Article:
Thursday, January 22nd, 2015
Reviewed by Tracy Gielink
Marcelle Roberts’s contemporary interpretation of Mediterranean flavours remains relevant more than a decade later, and Café 1999 is still a hedonistic haven for vegetarians. The menu (divided into titbits and big bits) encourages communal eating, with dishes like figs stuffed with gorgonzola, wrapped in parma ham and served with toasted baguette and basil pesto. The grilled prawns with chorizo, saffron aioli, red pepper and cherry tomato salsa are appealing. The chicken livers done with bacon, garlic and chilli in a creamy tomato sauce make for a heartier starter.
There is much praise for the grilled calamari served on a Vietnamese rice noodle salad with carrot, mint, cucumber, avocado and cashew nuts, and the cognoscenti are well aware of the magic Marcelle works with line fish. As for desserts: indulge in the triple-chocolate brownie served with a white chocolate and honeycomb mousse and white chocolate and poppy seed ice cream – they’re glorious.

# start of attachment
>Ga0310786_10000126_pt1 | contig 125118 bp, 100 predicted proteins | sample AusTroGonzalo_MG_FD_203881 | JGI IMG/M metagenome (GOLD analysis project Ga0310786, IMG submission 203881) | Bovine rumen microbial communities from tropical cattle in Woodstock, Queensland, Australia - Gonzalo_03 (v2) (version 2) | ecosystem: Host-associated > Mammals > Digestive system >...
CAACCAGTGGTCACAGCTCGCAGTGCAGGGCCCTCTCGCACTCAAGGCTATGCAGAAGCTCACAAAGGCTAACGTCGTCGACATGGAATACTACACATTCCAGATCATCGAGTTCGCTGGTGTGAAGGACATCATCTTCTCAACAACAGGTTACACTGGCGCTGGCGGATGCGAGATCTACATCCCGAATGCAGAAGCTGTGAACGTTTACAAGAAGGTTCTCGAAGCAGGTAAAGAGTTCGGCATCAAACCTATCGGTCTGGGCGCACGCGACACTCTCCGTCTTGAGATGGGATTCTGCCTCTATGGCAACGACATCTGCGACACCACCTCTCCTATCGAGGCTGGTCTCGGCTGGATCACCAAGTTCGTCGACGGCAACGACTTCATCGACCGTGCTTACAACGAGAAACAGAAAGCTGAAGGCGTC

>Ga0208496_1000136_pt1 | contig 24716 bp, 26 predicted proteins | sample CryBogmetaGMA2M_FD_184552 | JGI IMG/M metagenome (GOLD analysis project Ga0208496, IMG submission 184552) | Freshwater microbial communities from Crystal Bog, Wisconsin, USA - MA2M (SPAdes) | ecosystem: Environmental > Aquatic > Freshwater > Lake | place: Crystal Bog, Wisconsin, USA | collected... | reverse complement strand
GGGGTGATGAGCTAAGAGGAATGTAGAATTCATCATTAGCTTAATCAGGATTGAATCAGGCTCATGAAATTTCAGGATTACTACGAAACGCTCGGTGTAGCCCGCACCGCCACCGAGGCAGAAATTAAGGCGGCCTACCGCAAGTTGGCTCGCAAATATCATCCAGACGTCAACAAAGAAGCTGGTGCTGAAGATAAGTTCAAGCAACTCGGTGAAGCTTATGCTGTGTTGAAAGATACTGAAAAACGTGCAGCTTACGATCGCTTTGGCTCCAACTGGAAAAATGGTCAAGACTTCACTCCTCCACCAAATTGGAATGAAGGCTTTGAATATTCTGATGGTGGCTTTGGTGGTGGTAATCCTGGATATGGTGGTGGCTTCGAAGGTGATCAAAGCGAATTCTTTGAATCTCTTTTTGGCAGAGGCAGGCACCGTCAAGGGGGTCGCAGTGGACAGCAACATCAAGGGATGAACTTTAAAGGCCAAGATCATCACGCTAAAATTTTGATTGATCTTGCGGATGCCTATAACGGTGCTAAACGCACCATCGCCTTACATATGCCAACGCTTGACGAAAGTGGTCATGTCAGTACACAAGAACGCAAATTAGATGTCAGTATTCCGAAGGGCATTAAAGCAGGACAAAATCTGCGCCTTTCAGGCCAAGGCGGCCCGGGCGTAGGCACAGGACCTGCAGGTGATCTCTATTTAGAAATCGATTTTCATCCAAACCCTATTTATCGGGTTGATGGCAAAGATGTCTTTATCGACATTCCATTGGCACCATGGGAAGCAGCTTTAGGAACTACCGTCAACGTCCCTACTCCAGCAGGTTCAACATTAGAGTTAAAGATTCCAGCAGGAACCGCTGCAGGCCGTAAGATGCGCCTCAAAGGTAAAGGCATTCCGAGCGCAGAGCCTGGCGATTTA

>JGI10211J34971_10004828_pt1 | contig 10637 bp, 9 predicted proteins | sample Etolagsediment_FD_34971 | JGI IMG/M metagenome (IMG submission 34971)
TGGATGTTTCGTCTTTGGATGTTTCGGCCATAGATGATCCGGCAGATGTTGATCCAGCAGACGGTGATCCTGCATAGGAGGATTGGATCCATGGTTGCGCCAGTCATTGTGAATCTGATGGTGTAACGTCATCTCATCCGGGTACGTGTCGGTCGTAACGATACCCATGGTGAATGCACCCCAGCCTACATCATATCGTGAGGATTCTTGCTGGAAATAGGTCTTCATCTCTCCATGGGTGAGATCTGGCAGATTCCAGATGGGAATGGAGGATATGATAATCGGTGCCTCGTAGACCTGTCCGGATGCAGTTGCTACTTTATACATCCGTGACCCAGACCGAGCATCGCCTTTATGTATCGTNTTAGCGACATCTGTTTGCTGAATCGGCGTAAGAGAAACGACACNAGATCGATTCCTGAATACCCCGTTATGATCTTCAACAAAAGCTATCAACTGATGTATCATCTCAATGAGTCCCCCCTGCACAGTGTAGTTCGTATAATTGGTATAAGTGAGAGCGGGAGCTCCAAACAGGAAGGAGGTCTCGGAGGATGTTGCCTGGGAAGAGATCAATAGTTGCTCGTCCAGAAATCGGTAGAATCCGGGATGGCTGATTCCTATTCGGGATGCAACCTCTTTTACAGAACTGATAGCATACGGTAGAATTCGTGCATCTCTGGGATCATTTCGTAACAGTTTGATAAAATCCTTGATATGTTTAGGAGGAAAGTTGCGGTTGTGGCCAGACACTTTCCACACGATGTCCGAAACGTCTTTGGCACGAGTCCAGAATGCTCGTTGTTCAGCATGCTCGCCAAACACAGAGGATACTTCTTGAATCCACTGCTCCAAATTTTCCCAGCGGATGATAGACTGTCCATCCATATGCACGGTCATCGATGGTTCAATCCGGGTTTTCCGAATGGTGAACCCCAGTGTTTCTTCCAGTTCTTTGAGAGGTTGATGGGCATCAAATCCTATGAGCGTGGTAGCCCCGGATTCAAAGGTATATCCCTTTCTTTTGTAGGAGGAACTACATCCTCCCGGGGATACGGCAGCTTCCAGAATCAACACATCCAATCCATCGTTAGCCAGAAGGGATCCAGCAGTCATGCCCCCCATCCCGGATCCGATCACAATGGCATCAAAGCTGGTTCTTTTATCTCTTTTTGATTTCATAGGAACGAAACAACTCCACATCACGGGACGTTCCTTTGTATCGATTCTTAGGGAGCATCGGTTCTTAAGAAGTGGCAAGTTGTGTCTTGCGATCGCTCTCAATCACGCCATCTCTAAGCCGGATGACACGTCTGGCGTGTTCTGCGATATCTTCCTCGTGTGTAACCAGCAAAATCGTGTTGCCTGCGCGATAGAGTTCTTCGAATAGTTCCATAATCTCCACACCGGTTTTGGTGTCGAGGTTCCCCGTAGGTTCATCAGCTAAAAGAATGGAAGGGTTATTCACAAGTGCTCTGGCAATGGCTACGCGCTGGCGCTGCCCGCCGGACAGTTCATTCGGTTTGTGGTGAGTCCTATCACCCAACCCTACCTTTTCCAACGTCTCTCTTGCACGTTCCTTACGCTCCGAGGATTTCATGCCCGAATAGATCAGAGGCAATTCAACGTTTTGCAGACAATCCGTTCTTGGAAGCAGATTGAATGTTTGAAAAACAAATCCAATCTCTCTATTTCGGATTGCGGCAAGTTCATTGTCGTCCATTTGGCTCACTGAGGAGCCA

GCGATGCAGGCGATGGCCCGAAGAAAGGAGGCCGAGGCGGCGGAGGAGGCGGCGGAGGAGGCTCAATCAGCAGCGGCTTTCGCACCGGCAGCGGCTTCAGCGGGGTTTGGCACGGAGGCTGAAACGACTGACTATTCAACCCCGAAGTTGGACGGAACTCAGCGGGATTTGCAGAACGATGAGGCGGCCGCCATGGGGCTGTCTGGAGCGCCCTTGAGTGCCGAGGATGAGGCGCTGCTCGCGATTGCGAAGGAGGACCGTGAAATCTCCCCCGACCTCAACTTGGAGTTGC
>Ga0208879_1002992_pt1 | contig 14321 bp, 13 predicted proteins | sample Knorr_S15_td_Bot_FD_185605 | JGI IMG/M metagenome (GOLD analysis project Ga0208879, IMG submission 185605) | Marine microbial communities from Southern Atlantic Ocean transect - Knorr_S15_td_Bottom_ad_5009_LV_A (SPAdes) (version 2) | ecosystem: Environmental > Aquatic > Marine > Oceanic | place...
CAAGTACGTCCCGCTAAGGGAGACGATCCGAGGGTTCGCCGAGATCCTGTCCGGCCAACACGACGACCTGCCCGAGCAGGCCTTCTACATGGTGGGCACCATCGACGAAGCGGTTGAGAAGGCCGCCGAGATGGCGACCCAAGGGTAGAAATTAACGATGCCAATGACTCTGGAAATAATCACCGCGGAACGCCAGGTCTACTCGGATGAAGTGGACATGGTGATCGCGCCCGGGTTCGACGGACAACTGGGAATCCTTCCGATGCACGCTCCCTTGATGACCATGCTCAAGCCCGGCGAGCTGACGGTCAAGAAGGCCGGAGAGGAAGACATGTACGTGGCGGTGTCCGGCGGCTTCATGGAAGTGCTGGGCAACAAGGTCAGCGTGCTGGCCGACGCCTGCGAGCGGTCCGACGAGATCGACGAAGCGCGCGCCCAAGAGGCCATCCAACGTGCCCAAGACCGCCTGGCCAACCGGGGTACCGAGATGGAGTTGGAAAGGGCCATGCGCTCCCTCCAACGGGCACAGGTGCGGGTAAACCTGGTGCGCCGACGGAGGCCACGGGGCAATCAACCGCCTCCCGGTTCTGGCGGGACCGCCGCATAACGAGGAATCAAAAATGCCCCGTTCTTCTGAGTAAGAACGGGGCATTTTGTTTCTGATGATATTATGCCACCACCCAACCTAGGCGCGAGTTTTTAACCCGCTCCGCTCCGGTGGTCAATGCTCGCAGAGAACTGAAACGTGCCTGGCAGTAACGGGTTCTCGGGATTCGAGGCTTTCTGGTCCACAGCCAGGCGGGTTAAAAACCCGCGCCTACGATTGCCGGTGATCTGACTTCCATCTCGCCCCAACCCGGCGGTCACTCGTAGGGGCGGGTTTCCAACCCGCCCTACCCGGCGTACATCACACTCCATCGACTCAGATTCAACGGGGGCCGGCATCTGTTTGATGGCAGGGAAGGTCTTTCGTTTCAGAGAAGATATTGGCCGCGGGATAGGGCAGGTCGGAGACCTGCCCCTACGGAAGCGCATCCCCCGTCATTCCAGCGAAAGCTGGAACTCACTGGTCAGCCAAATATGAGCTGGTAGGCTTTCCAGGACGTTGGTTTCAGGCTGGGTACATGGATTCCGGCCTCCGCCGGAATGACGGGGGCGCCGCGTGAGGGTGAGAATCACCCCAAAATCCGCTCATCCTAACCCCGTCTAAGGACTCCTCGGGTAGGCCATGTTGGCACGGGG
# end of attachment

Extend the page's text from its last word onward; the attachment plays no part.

The impeccable array is as thoughtfully constructed as the menu. It's quality- rather than cost conscious (although there are good-value options) and offers benchmark and boutique local wines. There is a stronger representation of white wines and a digestif selection.
Waiters are friendly and take service very seriously – they are erudite, insightful and adept at talking you through the nuances of dishes and recommending wines, so make full use of their considerable knowledge.
Simplicity doesn’t translate into starkness. The compact restaurant offers tables bedecked in white linen finery, but otherwise it has a modern, organic feel with wood-clad walls, a collection of horns, and delicious monster leaves recreated as leather light fittings.
If you’ve feeling festive after eating, move on to Unity Bar, which is in the same building and shares the same owners.